Looking now at the albums sound, it’s important to note how amazingly unpredictable the music is. This rebels against the usual pop structure where the listener can sing along to the chorus during the first listen because it is repeated over and over. This album has perfectly planted twists, turns, and tempo changes, and the tone of the album, if plotted on a chart, would move rapidly up and down. This will ultimately hurt Clues, as I find it’s impossible to understand/fall in love with the album after one listen. It’s a tough album to crack and demands the listeners’ utmost attention. The first time I heard the track, “You Have My Eyes Now,” I just sat there confused and after a minute or so, skipped ahead. Big mistake. The whole track is building toward a musical explosion at the 2:05 mark that is now one of my favorite moments on the album, the musical equivalent to opening Pandora’s box in my mind.
The album is strong start to finish, without a misstep or a track out of place. It’s impossible to describe the overall sound of the album, because it cannot be related to anything else ever made. It has moments of prog rock, garage tendencies, lush classical arrangements, unicorns-esque melodies, bullshit, bullshit. Don’t let any reviews of this album tell you it fits in any category of established sound, Clues have created their own sound that has yet to be labeled by music blogs/journalists. I was fortunate enough to see Clues live before hearing the album and while Penner /Reed will garner most of the attention due to their pasts…this is definitely a band where every member plays an equal part. They’re all talented musicians who often trade off instruments song to song…showing that this is a untied team that can pick up any part, any time.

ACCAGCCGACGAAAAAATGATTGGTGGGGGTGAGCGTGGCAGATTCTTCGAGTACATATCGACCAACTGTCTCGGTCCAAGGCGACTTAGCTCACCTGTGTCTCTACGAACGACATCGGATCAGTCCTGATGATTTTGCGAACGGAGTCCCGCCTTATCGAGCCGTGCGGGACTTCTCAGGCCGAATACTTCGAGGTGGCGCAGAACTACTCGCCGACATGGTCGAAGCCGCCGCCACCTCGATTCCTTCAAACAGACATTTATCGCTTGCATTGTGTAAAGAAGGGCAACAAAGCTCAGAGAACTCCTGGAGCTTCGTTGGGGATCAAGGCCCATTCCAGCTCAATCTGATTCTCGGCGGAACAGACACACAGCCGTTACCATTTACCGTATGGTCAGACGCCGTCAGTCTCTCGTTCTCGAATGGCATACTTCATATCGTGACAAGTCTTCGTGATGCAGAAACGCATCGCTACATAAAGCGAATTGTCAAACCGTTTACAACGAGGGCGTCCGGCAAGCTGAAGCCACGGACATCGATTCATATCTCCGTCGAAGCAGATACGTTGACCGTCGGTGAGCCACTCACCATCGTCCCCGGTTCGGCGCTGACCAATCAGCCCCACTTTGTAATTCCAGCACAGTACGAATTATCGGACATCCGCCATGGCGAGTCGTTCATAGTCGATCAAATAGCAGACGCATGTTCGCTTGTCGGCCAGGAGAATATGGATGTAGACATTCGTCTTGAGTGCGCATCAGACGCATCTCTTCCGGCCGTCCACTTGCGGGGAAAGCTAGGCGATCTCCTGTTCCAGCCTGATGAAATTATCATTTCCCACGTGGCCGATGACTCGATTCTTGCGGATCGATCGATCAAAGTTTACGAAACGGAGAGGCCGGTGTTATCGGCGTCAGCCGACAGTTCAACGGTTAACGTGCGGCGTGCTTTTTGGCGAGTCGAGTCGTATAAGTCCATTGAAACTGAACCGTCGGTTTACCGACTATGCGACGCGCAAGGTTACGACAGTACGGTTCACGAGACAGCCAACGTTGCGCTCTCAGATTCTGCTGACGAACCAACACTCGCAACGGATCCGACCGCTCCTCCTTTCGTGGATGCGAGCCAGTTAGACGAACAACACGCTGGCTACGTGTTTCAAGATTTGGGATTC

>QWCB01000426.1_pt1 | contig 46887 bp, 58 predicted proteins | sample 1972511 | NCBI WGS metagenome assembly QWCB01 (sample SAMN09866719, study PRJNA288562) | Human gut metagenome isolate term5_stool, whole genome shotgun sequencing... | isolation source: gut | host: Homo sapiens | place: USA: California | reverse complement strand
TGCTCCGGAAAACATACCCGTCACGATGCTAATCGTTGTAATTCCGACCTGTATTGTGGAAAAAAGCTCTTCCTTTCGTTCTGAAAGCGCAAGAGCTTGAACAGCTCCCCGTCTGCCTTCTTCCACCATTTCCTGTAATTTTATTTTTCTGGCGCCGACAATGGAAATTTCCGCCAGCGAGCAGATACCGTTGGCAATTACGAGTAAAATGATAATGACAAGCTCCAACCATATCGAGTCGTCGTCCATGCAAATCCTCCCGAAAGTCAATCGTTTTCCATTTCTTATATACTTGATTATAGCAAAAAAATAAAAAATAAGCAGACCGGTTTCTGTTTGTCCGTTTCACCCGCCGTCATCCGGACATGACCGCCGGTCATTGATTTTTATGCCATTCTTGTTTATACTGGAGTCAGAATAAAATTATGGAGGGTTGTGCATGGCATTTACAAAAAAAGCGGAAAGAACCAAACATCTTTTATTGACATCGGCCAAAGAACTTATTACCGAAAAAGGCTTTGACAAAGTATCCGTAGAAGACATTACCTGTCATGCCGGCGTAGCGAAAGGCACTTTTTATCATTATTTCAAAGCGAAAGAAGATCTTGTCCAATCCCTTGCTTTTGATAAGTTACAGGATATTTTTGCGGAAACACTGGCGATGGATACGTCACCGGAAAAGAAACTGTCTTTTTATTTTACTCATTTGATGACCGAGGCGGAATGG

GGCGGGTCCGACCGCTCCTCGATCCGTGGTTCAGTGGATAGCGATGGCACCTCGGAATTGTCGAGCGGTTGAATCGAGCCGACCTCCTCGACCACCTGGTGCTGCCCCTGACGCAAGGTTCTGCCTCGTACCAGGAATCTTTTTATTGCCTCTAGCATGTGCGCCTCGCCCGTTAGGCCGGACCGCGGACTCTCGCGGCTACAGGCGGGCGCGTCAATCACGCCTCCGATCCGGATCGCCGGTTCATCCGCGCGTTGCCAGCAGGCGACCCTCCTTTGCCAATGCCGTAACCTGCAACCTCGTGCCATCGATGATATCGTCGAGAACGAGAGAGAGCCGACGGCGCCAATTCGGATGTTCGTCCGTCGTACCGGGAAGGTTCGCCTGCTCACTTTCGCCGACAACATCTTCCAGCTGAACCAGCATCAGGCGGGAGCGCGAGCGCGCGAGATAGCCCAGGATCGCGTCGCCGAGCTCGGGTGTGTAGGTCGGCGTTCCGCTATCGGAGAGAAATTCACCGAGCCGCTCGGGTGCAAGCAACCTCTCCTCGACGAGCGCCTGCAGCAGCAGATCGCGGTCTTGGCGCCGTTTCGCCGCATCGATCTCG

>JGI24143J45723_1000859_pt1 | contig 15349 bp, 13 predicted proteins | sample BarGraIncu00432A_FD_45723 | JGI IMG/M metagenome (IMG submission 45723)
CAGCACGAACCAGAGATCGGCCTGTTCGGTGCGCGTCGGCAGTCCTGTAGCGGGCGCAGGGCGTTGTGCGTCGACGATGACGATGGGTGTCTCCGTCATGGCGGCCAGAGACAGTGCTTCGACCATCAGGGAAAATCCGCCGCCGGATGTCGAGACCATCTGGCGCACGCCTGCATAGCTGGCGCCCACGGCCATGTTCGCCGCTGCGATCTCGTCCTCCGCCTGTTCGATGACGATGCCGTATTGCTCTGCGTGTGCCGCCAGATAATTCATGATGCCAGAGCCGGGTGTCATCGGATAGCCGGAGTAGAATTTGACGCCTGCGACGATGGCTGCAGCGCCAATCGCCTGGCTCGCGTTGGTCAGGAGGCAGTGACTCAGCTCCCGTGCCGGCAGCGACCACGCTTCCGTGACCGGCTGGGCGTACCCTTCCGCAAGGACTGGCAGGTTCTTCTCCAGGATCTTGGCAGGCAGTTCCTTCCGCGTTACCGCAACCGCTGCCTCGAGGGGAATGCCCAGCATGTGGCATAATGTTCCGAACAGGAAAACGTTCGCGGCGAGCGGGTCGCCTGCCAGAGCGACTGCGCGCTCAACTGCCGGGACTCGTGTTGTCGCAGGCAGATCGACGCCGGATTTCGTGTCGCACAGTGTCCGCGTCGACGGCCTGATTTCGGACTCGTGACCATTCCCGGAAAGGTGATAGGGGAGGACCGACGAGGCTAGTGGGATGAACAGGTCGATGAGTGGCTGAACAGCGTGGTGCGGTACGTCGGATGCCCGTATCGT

The last track put the bow on deciding to give this album a 10.0. It’s Penner playing a simple, but beautiful piano line and singing about the above mentioned theme. The lines hitting on voyeurism, choice, regret, desire to be famous…and the last and most amazing line of the album: “I’ve got wings…but they aren’t meant for viewing.” I’ll let you listen to the album and make your own conclusions as what it means, but for me it basically sums up in one line what Clues are trying to say with every lyric. It’s almost as if the entire album was a musician’s therapy session, and in a poetic fashion the band states how they should feel with the last line.
It’s my contention and I don’t expect you to agree, that this self-titled album does exactly for music that Federico Fellini’s 8 1/2 did for film. They are both stripping away the themes of their own professions and execute the self-reflexive examination so perfectly that it demands several views/listens to fully understand the genius of their finished works. This just might be me and my relationship to art, but I like to struggle when finding meaning. There is nothing rewarding about being handed all the themes, quickly understanding why the album exists in the way it was presented to the listener by the band. If you are forced to work for it, you will find beautiful discoveries along the way…if they are there (some albums, you can look and look, but there is nothing). I urge you to give this album at least two listens all the way through…and if it’s not for you, then so be it. But in my mind this is one of the most important albums of the decade and demands the attention of anyone who is remotely interested in music.
Since you will hardly ever see all their names I would like to list them now. Alden Penner, Brendan Reed, Ben Borden, Lisa Gamble, and Nick Scriber. Five, not two, are Clues…and they made the perfect album.